Filters can do such diverse things as display the current time, temperature, and speed at which you’re traveling. Perhaps the best part about filters is that you can layer multiple ones on screen at the same time. Sometimes I like to put pics with the time, temperature, and location filters in a single Story chain and pretend I’m a weather channel.
Stickers are more than just emoji
When you use stickers to spice up your image, you’ll notice they look an awful lot like standard emoji. That’s not a bad thing — they can still be used for cool features like drawing, or sticking them to objects in videos and watching them move.
But suppose you want a sticker that’s more than just emoji? You can do that too, with the scissor tool on the right of the screen.
For example, say you have something in one of your pics you want to save as a sticker. In my case, I decided to have my sloth friend have a sip from my bottle of honey (and accidentally made stickers of his face). So I simply outlined the bottle with the scissor tool, and I have a sticker of my honey forever.
Make a Snapcode
Think of your Snapcode as a personal barcode on Snapchat. You can post it anywhere online, and anyone can add you on Snapchat by opening the app and pointing the camera at your code. Here’s mine, if anyone is interested in adding me:
Your code isn’t just a series of dots and the Ghostface Chillah icon, though. You can also string together a series of five selfies to create a little animation that plays in your Snapcode.
There’s another use for Snapcodes, though: if you want to promote a website link, but are tired with settling for a boring URL, you can make a Snapcode that links to it. You turn any phone with a Snapchat app into a yellow QR code reader, essentially.
Create your own Geofilter
If you really want to bring attention to a personal or professional event on Snapchat, you can create your own geofilter. These are filters restricted to certain areas, so you can create a filter that brings attention to your local business, wedding, or landmark.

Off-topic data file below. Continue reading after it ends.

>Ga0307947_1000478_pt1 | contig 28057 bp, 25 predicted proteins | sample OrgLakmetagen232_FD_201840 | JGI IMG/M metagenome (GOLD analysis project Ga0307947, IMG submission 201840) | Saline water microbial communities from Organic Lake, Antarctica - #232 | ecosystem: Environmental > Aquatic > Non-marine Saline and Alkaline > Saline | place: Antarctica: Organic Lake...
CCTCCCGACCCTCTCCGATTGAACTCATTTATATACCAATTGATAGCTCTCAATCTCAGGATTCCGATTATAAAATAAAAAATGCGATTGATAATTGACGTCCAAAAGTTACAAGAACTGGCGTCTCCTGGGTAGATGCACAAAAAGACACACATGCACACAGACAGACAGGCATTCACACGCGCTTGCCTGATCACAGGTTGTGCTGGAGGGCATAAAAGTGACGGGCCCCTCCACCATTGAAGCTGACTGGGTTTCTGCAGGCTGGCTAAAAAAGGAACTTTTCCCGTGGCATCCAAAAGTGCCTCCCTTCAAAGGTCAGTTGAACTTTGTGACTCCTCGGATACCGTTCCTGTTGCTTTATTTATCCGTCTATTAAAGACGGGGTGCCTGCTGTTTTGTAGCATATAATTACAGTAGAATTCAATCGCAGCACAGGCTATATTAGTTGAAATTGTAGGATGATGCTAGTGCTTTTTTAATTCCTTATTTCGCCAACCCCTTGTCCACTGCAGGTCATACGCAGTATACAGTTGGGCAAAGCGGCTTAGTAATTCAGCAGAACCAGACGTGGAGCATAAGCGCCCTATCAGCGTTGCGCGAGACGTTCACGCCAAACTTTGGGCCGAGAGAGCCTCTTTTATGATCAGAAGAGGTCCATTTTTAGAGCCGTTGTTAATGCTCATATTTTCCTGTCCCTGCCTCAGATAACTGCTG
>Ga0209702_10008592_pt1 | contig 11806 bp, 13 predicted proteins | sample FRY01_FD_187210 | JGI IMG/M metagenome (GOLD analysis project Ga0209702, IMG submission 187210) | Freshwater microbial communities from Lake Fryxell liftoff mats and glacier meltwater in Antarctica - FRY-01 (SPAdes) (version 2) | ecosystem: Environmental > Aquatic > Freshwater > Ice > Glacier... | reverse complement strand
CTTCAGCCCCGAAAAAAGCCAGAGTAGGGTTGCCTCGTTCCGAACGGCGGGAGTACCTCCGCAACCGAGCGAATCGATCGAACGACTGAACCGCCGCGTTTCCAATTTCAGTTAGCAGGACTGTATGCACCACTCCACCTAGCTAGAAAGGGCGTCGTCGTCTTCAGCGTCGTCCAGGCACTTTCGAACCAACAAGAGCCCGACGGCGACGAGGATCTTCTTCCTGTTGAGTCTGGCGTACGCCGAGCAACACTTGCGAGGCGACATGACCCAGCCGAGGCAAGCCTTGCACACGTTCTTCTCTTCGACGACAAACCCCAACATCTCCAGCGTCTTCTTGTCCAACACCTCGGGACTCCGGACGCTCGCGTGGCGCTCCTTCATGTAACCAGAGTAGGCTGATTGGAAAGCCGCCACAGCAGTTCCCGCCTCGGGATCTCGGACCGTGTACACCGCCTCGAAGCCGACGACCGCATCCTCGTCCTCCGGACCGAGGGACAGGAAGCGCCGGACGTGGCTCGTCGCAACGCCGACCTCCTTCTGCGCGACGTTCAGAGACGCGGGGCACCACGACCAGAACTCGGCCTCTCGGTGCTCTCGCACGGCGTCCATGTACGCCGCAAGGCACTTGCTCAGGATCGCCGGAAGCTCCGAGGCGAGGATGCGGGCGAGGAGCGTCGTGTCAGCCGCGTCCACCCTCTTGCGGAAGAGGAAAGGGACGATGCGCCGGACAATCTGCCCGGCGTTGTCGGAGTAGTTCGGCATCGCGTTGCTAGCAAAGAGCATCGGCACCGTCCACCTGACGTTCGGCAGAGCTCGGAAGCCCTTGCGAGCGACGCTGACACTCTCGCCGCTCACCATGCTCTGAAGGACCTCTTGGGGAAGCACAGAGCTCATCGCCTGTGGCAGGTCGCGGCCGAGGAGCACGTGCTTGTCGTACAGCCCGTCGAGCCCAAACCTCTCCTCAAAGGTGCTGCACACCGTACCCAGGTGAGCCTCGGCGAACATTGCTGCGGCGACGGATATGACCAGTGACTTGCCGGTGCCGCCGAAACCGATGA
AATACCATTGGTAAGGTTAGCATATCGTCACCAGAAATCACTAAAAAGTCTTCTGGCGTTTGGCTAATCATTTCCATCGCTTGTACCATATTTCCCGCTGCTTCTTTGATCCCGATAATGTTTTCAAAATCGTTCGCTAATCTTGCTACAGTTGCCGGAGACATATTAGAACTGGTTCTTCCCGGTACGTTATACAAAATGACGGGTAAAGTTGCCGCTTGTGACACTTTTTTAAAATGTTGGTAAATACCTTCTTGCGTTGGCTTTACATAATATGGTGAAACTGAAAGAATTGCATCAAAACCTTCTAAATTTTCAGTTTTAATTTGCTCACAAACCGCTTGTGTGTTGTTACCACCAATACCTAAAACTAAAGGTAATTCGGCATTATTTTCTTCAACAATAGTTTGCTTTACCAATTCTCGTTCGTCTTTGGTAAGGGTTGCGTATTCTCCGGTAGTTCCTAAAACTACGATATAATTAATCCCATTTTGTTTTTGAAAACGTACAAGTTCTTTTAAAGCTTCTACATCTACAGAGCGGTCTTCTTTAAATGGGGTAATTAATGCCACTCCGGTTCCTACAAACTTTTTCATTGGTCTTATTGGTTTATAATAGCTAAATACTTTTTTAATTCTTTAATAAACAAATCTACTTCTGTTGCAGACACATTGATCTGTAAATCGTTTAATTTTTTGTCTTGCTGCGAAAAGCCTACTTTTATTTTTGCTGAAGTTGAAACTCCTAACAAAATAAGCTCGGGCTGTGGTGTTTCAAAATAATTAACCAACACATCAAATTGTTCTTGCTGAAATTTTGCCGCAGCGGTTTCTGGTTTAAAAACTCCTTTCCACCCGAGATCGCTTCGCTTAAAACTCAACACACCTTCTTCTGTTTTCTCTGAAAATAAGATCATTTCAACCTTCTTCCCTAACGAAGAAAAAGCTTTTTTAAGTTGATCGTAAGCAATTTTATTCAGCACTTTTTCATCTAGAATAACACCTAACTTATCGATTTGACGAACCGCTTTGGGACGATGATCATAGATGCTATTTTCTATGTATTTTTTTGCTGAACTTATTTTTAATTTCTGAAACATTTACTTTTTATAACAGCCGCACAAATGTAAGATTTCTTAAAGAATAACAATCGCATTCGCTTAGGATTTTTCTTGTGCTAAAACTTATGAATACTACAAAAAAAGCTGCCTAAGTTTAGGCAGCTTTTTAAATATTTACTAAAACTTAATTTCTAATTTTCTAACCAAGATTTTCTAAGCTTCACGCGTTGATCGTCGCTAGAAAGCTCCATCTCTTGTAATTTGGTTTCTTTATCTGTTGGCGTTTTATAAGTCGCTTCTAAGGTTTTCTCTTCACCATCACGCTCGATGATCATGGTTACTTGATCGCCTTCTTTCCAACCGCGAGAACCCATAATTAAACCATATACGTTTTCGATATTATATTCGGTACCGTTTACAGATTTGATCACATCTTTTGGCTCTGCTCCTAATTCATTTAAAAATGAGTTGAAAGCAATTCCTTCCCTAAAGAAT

In order to create one, you must set a geofence, or specific location where other Other Snapchat users in the area can use the filter, so it’s not really for private occasions.
One major caveat: Geofilters cost money. Exactly how much depends on how wide of an area you want them to cover, and how long you want the filter to remain active.
Turn Snap Memories into works of art
Snapchat does allow you to save some of your photos, meaning they won’t disappear into the void. If you ever take a really good pic on Snapchat, you can save it to your Memories and download it to your camera roll.
But Snapchat’s got a little feature that lets you turn those special photos into works of art — and I mean in the literal sense. When you edit one of your memories, you can hit the paintbrush button and you’ll be shown a sample of the works of several artists whose style you can morph your photo into. Here’s a side-by-side shot of one of my Memories and its Van Gogh equivalent.
There’s really no wrong way to do Snapchat, but hopefully these tips will give you some insight on where to get started. For all you Snapchat veterans out there, what do you recommend for the new user who’s just starting out? Let us know in the comments.